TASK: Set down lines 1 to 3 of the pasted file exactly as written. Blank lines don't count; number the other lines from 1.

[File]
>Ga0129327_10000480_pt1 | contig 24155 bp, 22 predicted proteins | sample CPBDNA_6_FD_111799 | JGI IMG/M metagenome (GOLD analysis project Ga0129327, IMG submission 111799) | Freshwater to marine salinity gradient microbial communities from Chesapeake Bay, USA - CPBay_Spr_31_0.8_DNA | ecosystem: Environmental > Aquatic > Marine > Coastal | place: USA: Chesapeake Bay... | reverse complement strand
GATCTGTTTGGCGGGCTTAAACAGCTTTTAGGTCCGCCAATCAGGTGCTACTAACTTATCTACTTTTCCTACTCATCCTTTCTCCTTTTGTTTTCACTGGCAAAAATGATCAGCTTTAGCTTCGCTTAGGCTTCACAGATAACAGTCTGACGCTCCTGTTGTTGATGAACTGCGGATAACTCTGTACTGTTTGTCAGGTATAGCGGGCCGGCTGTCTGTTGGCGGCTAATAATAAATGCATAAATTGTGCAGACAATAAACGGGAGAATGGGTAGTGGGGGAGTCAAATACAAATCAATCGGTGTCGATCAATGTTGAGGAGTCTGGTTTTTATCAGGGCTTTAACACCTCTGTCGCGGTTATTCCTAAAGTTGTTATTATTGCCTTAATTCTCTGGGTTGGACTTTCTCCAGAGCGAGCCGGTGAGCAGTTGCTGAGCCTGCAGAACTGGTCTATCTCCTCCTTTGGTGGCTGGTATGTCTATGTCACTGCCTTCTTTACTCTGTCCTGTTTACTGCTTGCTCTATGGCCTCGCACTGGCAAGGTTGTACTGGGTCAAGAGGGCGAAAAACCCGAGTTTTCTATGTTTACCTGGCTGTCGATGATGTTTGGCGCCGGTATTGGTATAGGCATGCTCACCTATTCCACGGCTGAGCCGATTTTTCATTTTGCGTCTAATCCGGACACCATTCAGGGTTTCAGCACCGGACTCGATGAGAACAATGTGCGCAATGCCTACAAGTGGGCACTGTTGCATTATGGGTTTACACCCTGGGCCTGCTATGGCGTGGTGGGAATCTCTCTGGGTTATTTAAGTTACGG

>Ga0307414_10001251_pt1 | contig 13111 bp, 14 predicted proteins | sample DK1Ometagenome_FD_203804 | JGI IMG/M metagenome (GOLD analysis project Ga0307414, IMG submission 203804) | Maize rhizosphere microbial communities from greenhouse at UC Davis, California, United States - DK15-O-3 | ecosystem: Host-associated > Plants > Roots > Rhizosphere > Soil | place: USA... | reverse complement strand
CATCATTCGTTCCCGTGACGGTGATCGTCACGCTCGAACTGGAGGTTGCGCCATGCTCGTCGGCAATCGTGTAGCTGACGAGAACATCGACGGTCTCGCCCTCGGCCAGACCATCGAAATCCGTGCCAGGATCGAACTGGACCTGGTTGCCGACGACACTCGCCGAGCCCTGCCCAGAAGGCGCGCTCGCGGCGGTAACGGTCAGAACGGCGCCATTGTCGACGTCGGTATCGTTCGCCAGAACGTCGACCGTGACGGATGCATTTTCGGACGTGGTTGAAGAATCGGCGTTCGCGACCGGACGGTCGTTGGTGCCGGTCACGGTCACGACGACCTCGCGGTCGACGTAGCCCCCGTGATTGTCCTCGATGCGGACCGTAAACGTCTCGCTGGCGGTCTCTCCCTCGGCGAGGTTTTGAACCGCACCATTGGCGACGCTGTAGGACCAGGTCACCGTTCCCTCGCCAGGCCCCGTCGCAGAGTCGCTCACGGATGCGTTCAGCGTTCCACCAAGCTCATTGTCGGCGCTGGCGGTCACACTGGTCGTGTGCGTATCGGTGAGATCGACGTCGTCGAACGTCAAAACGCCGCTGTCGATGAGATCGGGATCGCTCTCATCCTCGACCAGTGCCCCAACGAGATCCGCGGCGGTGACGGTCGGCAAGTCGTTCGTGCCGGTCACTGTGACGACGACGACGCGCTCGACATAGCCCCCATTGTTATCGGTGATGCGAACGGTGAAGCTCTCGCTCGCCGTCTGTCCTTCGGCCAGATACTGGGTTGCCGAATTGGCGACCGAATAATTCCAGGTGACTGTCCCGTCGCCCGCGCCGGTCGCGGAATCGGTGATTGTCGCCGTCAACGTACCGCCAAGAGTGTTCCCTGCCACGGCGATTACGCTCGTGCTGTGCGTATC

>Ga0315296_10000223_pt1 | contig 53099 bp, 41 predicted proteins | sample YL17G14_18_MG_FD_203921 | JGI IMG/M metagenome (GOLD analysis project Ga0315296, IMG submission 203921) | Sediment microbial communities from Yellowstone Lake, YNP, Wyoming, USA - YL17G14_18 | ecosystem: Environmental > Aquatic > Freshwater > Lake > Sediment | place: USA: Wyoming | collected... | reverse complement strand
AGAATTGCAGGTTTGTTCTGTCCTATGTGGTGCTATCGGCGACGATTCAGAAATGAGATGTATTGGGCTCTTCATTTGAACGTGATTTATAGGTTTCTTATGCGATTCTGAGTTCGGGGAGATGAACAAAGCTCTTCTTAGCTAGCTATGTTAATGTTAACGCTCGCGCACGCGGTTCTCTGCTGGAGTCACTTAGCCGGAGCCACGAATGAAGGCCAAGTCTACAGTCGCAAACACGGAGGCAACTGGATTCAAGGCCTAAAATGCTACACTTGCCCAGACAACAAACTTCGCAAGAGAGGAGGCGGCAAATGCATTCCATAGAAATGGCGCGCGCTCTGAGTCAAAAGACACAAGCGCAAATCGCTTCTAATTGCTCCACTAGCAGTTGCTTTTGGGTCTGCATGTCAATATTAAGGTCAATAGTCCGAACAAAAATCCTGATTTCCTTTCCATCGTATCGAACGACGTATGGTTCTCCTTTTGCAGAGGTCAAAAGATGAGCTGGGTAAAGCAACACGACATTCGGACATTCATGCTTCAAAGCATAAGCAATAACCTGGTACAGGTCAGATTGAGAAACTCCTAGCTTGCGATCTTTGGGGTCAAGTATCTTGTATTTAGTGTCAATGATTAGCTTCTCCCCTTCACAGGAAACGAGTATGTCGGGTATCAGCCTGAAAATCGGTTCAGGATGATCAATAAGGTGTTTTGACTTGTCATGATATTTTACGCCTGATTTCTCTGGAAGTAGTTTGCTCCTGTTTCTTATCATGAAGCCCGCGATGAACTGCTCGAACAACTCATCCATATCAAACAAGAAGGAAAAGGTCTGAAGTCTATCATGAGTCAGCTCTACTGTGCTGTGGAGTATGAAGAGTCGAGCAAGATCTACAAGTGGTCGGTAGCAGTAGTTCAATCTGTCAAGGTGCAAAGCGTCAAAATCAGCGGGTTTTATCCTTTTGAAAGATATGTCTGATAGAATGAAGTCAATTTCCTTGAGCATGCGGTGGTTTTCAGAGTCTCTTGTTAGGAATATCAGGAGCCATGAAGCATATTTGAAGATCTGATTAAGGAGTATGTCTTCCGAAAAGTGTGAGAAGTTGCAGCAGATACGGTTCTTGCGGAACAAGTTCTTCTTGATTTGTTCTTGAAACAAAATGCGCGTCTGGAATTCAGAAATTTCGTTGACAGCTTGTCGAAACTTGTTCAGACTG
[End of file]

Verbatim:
>Ga0129327_10000480_pt1 | contig 24155 bp, 22 predicted proteins | sample CPBDNA_6_FD_111799 | JGI IMG/M metagenome (GOLD analysis project Ga0129327, IMG submission 111799) | Freshwater to marine salinity gradient microbial communities from Chesapeake Bay, USA - CPBay_Spr_31_0.8_DNA | ecosystem: Environmental > Aquatic > Marine > Coastal | place: USA: Chesapeake Bay... | reverse complement strand
GATCTGTTTGGCGGGCTTAAACAGCTTTTAGGTCCGCCAATCAGGTGCTACTAACTTATCTACTTTTCCTACTCATCCTTTCTCCTTTTGTTTTCACTGGCAAAAATGATCAGCTTTAGCTTCGCTTAGGCTTCACAGATAACAGTCTGACGCTCCTGTTGTTGATGAACTGCGGATAACTCTGTACTGTTTGTCAGGTATAGCGGGCCGGCTGTCTGTTGGCGGCTAATAATAAATGCATAAATTGTGCAGACAATAAACGGGAGAATGGGTAGTGGGGGAGTCAAATACAAATCAATCGGTGTCGATCAATGTTGAGGAGTCTGGTTTTTATCAGGGCTTTAACACCTCTGTCGCGGTTATTCCTAAAGTTGTTATTATTGCCTTAATTCTCTGGGTTGGACTTTCTCCAGAGCGAGCCGGTGAGCAGTTGCTGAGCCTGCAGAACTGGTCTATCTCCTCCTTTGGTGGCTGGTATGTCTATGTCACTGCCTTCTTTACTCTGTCCTGTTTACTGCTTGCTCTATGGCCTCGCACTGGCAAGGTTGTACTGGGTCAAGAGGGCGAAAAACCCGAGTTTTCTATGTTTACCTGGCTGTCGATGATGTTTGGCGCCGGTATTGGTATAGGCATGCTCACCTATTCCACGGCTGAGCCGATTTTTCATTTTGCGTCTAATCCGGACACCATTCAGGGTTTCAGCACCGGACTCGATGAGAACAATGTGCGCAATGCCTACAAGTGGGCACTGTTGCATTATGGGTTTACACCCTGGGCCTGCTATGGCGTGGTGGGAATCTCTCTGGGTTATTTAAGTTACGG

>Ga0307414_10001251_pt1 | contig 13111 bp, 14 predicted proteins | sample DK1Ometagenome_FD_203804 | JGI IMG/M metagenome (GOLD analysis project Ga0307414, IMG submission 203804) | Maize rhizosphere microbial communities from greenhouse at UC Davis, California, United States - DK15-O-3 | ecosystem: Host-associated > Plants > Roots > Rhizosphere > Soil | place: USA... | reverse complement strand